Those who tuned in to the “Paris to Pittsburgh” documentary didn’t get to learn about the critical role clean, Pennsylvania-produced natural gas plays in strengthening our air. Strange, isn’t it, that the single largest fuel driving global climate progress wasn’t mentioned in this so-called documentary?
The economic, environmental, and national security progress being made with natural gas is a success story that should absolutely be celebrated. Yet some, including Pittsburgh Mayor Bill Peduto, refuse to acknowledge that the clean, American natural gas produced across Pennsylvania is delivering meaningful climate progress.
This year, Carnegie Mellon University researchers concluded that natural gas has put the U.S. on track to not just achieve Paris Agreement emission-reduction goals – but to do so ahead of schedule. Here’s what one CMU researcher said:
“The U.S. has already come quite far in reducing carbon dioxide emissions,” said Jeffery Anderson, a doctoral candidate in the Department of Engineering and Public Policy. “The biggest driver of lower carbon dioxide emissions has been declining natural gas prices, which has allowed the industry to replace coal-fired power plants economically with cleaner natural gas power plants—and without a costly regulatory mandate.”
Added another CMU researcher on the team: “The U.S. power sector could meet the Paris Agreement goals even without the Clean Power Plan, and that the path to compliance can be a collection of politically feasible, minimally invasive actions.”
With greater production and use of natural gas, the U.S. has become a global greenhouse gas reduction leader. Here are some important facts on the significant environmental progress we’re making thanks to clean natural gas:
- The U.S. continued to lead the world in reducing greenhouse gas emissions in 2017, according to recently released EPA data.
- CO2 emissions from the power sector have declined 28% since 2005, according to Energy Information Administration data released in October, while U.S. energy-related carbon emissions hit a 25-year low last year.
- Asthma-causing air pollutants such as sulfur dioxide and nitrogen dioxide have fallen 82% and 72% in Pennsylvania, according to the latest Department of Environmental Protection data.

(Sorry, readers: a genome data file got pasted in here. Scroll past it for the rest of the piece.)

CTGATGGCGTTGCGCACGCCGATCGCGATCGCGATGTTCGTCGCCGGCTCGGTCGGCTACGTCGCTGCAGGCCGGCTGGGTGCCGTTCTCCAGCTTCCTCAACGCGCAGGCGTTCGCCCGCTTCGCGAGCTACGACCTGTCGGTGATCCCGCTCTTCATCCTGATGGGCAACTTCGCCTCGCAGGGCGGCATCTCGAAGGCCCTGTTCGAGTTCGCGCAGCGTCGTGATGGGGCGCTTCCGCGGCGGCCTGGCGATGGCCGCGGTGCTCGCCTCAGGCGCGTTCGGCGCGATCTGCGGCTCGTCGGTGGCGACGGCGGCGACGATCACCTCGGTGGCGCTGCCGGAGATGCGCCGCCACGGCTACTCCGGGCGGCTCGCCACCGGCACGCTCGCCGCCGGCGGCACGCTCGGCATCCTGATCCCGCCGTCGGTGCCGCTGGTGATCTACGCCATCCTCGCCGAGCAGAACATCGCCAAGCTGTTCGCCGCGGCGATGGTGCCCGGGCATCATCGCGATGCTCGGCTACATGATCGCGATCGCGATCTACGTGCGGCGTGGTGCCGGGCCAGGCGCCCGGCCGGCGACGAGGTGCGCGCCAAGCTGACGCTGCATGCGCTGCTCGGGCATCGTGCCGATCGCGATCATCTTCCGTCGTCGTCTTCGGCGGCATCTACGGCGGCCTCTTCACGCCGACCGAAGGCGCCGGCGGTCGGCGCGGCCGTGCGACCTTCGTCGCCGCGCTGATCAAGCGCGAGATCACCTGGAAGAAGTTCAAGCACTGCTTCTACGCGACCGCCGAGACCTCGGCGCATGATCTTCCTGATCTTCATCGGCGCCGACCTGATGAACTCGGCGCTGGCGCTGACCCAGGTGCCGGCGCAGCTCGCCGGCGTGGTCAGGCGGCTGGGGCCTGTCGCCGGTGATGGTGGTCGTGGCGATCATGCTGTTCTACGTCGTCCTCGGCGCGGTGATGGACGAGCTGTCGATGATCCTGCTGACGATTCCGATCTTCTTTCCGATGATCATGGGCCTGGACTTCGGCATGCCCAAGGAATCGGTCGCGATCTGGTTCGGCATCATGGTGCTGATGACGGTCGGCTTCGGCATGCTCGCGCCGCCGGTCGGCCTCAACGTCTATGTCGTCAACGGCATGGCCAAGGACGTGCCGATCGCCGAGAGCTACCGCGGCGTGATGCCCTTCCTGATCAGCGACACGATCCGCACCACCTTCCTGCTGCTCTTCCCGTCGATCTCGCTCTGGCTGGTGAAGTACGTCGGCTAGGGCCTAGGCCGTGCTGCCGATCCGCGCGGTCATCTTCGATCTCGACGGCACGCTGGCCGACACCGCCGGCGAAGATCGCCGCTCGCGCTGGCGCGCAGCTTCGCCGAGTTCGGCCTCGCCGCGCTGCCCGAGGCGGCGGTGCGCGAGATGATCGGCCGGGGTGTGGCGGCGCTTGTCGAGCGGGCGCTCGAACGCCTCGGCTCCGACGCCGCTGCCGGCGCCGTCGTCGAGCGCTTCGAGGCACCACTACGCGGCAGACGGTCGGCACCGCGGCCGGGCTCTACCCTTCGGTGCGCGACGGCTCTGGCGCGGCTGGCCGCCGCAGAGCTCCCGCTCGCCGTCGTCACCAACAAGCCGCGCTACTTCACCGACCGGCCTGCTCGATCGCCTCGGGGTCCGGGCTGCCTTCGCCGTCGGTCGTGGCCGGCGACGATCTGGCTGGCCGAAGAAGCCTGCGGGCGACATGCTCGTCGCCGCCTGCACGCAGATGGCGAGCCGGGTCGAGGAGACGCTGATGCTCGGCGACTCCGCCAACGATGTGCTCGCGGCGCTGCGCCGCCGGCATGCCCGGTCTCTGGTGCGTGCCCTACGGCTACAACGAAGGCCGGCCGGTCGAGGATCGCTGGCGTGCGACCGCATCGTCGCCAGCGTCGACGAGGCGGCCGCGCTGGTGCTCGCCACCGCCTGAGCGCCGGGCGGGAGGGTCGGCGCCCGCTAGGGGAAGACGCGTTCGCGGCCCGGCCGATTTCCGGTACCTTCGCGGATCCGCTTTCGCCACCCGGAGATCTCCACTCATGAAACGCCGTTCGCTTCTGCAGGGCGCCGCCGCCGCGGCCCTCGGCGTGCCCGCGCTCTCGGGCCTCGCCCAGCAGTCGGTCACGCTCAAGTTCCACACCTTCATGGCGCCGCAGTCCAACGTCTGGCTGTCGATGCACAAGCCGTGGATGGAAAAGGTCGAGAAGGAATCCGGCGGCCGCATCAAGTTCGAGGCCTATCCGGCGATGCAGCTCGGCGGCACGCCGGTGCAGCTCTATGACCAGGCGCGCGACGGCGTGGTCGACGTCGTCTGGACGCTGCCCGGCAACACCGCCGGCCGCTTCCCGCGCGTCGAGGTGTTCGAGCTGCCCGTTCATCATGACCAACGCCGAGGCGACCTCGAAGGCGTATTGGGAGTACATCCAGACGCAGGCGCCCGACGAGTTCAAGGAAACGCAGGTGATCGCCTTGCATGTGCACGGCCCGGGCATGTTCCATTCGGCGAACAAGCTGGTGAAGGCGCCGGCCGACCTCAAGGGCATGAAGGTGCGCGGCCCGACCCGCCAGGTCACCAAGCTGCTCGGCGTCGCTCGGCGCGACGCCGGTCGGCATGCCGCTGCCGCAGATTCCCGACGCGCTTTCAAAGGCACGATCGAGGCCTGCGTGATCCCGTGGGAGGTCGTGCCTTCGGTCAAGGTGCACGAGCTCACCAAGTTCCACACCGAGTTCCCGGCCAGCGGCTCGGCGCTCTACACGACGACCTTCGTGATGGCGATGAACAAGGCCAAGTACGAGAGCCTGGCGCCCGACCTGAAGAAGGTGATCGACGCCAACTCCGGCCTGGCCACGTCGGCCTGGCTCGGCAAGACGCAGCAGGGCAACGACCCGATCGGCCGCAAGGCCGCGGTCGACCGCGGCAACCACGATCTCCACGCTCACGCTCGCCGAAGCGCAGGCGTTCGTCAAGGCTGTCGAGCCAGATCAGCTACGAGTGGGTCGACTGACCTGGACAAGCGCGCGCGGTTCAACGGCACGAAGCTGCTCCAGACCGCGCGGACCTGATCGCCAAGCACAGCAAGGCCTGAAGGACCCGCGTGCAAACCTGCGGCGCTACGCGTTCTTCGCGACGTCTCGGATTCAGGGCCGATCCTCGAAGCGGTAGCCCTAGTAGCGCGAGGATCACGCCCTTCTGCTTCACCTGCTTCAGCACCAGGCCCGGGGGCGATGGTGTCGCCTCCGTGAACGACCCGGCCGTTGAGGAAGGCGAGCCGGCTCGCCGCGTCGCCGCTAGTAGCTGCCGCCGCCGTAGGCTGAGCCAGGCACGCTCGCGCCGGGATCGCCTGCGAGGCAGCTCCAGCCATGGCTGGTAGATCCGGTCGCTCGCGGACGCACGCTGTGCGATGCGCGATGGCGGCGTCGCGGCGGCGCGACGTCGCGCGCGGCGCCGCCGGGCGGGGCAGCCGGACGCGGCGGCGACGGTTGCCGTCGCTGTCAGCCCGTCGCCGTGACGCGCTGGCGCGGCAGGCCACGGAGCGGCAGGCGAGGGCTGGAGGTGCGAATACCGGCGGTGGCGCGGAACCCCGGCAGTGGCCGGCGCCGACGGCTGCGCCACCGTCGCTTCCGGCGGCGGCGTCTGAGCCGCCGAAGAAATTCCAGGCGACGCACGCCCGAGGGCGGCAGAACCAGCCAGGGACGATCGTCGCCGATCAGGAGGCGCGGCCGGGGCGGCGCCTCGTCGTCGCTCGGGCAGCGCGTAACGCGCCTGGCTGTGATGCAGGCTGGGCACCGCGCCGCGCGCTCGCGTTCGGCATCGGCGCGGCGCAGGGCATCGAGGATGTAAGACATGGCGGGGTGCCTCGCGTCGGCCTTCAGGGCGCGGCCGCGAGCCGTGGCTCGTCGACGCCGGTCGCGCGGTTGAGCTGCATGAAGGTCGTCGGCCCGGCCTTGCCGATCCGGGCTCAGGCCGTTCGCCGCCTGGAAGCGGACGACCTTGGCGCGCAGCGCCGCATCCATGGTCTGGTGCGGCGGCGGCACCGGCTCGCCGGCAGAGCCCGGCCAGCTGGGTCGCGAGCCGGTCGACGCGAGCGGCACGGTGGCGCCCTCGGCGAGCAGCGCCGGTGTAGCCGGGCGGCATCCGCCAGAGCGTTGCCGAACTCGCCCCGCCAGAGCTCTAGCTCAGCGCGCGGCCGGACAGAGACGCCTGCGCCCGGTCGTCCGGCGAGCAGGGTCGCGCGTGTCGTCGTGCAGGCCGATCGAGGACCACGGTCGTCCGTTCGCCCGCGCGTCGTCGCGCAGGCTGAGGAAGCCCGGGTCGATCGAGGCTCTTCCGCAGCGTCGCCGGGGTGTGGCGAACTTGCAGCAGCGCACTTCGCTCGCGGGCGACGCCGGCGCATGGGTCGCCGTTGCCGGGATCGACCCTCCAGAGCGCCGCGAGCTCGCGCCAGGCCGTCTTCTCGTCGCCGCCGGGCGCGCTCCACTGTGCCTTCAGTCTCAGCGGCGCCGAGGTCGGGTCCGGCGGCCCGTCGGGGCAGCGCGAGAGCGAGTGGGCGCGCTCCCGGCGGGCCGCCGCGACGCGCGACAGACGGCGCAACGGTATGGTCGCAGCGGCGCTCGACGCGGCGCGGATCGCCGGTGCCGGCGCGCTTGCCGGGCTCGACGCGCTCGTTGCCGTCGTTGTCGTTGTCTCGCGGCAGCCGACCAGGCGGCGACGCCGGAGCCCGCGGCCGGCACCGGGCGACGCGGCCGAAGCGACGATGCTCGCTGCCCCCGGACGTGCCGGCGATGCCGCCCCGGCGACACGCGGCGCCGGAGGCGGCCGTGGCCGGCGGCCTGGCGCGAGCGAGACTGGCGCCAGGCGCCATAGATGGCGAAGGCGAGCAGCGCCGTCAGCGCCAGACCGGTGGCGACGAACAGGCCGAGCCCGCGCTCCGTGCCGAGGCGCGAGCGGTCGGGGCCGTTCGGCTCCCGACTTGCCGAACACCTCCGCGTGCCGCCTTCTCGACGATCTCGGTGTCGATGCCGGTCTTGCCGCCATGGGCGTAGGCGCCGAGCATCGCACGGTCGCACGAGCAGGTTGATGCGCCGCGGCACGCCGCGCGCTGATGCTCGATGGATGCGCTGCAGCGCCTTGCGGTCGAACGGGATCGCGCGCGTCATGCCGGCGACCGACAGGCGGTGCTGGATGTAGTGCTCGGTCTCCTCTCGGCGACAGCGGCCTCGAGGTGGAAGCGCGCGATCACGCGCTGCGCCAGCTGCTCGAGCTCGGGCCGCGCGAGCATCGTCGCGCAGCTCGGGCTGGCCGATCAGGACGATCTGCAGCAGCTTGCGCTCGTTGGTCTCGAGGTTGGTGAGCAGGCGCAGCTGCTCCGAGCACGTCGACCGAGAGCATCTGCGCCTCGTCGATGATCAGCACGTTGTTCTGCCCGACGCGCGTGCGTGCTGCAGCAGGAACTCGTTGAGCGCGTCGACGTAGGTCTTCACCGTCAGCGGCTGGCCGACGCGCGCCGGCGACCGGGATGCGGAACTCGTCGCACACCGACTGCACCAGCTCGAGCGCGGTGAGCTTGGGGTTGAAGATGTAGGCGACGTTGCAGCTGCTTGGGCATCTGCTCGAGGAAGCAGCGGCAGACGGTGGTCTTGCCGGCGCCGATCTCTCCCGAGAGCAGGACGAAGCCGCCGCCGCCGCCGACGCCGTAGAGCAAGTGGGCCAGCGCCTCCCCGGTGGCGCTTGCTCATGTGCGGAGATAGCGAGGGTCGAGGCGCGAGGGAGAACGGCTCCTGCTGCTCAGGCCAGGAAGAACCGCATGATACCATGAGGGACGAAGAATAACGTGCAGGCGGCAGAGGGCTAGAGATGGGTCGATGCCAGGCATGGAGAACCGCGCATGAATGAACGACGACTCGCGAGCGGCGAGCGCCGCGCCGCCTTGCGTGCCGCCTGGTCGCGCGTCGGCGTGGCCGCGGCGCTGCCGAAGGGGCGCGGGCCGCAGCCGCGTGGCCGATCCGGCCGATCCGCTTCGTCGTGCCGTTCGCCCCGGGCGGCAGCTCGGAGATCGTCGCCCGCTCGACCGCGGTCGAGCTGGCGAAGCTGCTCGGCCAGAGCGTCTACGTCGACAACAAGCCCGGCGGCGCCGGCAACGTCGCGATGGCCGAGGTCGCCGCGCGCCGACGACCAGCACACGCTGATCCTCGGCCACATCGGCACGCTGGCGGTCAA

- Methane emissions continued to fall in 2017 as natural gas production increased, according to EPA data.
Natural gas also serves a vital role as the primary backstop of baseload power for highly intermittent solar and wind energy sources. In fact, natural gas and renewable energy work hand-in-glove, as gas-fired power plants can ramp up in a matter of minutes to meet demand. Our nation cannot rely on strictly one energy source – strength, reliability, and flexibility lies securely in a diverse energy mix, and, as MSC president David Spigelmyer pointed out, “there is no better partner for renewables than natural gas.”
And don’t forget the family-sustaining jobs that natural gas supports in the Commonwealth, a point Mayor Peduto tries to obscure with his false claim that “there are now more jobs in renewable energy in the state of Pennsylvania than coal, natural gas, and oil combined.”
The most “Clean Jobs Pennsylvania” report from environmental advocate E2 lists just 8,714 jobs in renewable energy, a decrease from the previous year. For comparison, a PwC analysis released last year shows 300,000 good-paying, Pennsylvania jobs supported throughout the oil and gas industry and it’s deep, small business supply chain.
It’s unfortunate some environmental activists and politicians ignore sound science, data and the progress we’re making with natural gas. Thankfully, though, there are tens-of-thousands of Pennsylvanians, including many building trade union members, at work every day to deliver the clean, abundant natural gas that’s making this clean air progress happen.
- Bipartisan Group of Elected Officials, Union Leaders Share “Fracking” Support
- State, Federal Study: Pa. Streams Unaffected by Natural Gas Development
- MSC Member Spotlight: Golder Associates
- EPA Data: Natural Gas Drives U.S. Emissions Downward